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Dollar strength versus Sterling and Euro weakness

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The U.S is fairly insulated, except for Covid, and as the number one economy, they tend to bounce back much quicker than other countries. Not only that, but they are also willing to pump as much money into the system as it takes for the desired effect. We are also talking about the reserve currency of the world. Not bad for a country in a technical recession which is likely to still be the case in Q3.

Central banks were slow to react to inflation with certain central bankers being the last people on the planet to consider inflation “transitory”! Now with Interest rates destined to rise further and remain high for longer, central banks, in their determination to control inflation, will push economies into recession. It is the only solution to fight and regain control of inflation. Only when they feel confident, and they are back in control, will they consider slowly lowering rates to reboot the economy, although free money has gone for the foreseeable future…at least! I also expect they will be more cautious with any QE in the future when the next crisis strikes. We also need to accept, as do the central banks, that most of the inflation has been driven by the supply-side not consumer demand.

Europe: still a long way to go to catch up

The Euro is closing in on levels not seen since the Euro was launched as a physical currency in January 2002, and although it is great to see they have lifted rates back into positive territory they still have a long way to go to catch up with other central banks and remove some of the pressure from the Euro.

Of course, it was impossible at the beginning of the year to predict Russia would invade Ukraine, which severely impacted Europe, and triggered a mass of sanctions against Russia and Putin responded by cutting off Europe’s gas supplies, forcing power prices to levels never seen before.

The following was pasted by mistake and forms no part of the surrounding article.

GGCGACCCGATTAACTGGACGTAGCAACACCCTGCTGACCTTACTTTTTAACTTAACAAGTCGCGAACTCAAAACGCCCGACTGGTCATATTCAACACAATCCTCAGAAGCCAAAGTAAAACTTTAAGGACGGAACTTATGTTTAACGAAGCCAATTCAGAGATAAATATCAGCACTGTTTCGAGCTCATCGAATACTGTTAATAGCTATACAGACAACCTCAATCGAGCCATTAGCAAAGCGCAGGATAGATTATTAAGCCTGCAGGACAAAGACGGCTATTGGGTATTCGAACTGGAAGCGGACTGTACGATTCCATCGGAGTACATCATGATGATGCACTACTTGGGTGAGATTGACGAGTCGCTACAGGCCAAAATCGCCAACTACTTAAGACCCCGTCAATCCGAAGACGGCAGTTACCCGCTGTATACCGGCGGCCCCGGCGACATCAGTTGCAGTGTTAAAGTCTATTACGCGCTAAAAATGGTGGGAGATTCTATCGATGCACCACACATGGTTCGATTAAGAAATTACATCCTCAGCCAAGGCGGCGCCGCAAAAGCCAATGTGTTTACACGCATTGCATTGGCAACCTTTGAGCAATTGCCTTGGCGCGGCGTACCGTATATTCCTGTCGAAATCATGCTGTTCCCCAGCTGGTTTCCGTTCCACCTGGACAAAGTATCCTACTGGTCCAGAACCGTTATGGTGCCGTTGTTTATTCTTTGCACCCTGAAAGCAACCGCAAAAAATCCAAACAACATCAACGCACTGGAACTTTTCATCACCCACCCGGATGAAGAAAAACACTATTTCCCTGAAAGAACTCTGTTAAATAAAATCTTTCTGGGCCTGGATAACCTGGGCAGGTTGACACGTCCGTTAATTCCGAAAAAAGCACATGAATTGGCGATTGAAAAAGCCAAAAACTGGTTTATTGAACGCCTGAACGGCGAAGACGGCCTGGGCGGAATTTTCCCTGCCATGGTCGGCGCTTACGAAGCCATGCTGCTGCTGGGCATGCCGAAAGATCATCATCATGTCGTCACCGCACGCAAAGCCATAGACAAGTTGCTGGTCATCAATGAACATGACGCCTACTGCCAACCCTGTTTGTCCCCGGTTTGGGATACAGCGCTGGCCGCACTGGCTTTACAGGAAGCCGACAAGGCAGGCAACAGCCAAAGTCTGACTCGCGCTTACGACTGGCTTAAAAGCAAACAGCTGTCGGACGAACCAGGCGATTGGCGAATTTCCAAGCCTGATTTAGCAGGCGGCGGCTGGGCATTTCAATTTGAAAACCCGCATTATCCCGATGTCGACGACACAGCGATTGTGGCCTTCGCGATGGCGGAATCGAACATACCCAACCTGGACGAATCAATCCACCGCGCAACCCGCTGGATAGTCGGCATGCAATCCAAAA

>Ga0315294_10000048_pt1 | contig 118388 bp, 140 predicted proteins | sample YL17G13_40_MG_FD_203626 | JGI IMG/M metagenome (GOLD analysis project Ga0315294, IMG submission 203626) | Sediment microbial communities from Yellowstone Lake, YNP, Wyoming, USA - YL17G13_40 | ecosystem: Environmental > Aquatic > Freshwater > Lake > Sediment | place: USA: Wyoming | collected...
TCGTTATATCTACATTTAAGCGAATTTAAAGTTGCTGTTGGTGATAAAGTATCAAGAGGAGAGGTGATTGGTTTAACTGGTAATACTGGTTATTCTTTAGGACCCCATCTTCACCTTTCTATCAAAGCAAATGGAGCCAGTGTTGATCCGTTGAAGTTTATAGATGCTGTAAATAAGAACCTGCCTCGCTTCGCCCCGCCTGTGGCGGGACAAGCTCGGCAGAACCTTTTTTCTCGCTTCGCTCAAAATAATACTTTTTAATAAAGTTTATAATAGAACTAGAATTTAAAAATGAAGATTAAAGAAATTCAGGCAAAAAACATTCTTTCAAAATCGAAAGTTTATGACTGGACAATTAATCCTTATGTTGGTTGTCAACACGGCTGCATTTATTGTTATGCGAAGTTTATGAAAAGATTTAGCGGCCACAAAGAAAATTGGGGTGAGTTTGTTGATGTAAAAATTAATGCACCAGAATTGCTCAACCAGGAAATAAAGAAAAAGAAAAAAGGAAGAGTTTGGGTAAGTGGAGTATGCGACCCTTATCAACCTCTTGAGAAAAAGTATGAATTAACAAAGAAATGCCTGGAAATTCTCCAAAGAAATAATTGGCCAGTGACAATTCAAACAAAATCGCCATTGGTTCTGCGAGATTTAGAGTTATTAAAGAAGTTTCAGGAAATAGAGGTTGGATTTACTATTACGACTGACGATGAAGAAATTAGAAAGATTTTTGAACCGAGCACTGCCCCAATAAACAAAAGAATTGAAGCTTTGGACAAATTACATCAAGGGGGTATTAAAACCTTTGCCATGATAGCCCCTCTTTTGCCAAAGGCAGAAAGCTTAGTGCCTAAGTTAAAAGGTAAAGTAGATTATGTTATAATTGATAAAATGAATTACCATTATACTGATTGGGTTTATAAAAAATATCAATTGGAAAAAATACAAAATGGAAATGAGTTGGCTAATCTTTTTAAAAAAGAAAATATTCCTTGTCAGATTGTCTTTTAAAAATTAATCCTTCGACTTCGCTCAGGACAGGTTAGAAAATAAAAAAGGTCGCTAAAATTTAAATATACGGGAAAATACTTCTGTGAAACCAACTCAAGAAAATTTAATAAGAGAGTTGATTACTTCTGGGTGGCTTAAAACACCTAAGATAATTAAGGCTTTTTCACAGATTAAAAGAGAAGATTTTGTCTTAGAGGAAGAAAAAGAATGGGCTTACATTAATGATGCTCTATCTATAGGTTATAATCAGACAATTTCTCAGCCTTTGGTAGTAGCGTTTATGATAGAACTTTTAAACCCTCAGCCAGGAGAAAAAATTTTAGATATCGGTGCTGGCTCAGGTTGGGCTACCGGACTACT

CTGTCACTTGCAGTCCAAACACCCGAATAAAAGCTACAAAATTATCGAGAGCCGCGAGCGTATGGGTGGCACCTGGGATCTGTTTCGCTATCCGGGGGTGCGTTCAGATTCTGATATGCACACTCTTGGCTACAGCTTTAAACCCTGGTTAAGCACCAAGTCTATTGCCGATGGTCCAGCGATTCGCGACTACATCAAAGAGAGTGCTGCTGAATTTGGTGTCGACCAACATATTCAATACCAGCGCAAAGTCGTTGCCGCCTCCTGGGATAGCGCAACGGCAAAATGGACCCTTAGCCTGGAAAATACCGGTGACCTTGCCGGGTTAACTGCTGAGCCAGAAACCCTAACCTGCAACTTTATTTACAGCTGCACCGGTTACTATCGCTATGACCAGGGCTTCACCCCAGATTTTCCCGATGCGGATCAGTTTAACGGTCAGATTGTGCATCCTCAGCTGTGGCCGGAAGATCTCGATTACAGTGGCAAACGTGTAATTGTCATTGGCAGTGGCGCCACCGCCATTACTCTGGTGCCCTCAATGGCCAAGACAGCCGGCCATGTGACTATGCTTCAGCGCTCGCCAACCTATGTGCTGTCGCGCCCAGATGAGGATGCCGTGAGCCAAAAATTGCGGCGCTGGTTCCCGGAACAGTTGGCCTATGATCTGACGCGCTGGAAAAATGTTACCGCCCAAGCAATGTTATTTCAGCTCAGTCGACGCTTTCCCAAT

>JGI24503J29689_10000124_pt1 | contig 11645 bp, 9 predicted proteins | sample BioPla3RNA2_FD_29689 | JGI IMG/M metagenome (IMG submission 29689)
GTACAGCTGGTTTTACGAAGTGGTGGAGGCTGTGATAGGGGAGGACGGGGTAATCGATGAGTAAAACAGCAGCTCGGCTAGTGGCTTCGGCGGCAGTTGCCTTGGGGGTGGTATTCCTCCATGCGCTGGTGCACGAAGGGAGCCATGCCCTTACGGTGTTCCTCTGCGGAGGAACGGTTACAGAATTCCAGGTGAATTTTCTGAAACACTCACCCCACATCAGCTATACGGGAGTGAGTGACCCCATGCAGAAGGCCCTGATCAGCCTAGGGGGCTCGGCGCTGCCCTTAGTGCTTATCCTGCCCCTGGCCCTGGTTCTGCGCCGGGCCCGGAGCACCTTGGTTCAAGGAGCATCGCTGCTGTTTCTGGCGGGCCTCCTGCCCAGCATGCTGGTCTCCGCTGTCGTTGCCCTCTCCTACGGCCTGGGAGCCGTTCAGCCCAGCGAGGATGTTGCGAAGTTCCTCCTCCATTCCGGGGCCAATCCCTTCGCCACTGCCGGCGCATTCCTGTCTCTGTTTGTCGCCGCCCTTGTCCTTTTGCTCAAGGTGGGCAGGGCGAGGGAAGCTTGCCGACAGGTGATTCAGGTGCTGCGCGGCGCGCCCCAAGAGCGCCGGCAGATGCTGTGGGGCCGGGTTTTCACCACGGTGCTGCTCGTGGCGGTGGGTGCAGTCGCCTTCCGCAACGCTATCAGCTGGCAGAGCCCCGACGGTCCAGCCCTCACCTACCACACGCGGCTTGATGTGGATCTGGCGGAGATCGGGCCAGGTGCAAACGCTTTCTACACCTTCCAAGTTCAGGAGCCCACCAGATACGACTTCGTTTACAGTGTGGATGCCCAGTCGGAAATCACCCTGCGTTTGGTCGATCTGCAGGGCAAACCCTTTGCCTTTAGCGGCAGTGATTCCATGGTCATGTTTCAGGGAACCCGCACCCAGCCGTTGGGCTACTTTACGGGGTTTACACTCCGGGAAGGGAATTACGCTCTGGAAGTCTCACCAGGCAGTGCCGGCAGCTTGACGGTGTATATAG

Another area greatly impacted was food, as the two countries are major exporters of grains and fertilizer. Fortunately, prices are now well off their highs driven by Covid and the war. It does seem as if companies are now profiteering from the situation. They had already increased their profit margins to decade highs of 15% and it seems they have now increased that further as they are reluctant to pass on savings to consumers yet. This should see PPI drop and CPI remain higher for longer, until consumers cut back as the recession takes hold and then companies will be forced to drop prices…helping to reduce inflation.


UK: entering a perfect storm

The UK has experienced the same impactors as Europe with additional pressure caused by a new Prime Minister after Boris Johnson was pushed out by his own party. Liz Truss has quickly added power price caps to protect households plus the new Chancellor has cut taxes and removed planned corporate tax increases in the hope of cushioning the economy. However, investors are concerned about how these measures will be paid for with costs of around £200bn.

The UK has entered a perfect storm and although they have stabilised for the moment, we just saw one of the worst days on record for both Sterling and gilts. Sterling hit an all-time low of $1.035 in Asian hours and although bond markets have been under pressure everywhere with high inflation and interest rate rises, the drop in the UK debt market this year is currently over 25%, one of the worst! Will the GBP/USD trade at parity, I am not sure, but the option markets imply there is a 43% chance of it before the end of 2022.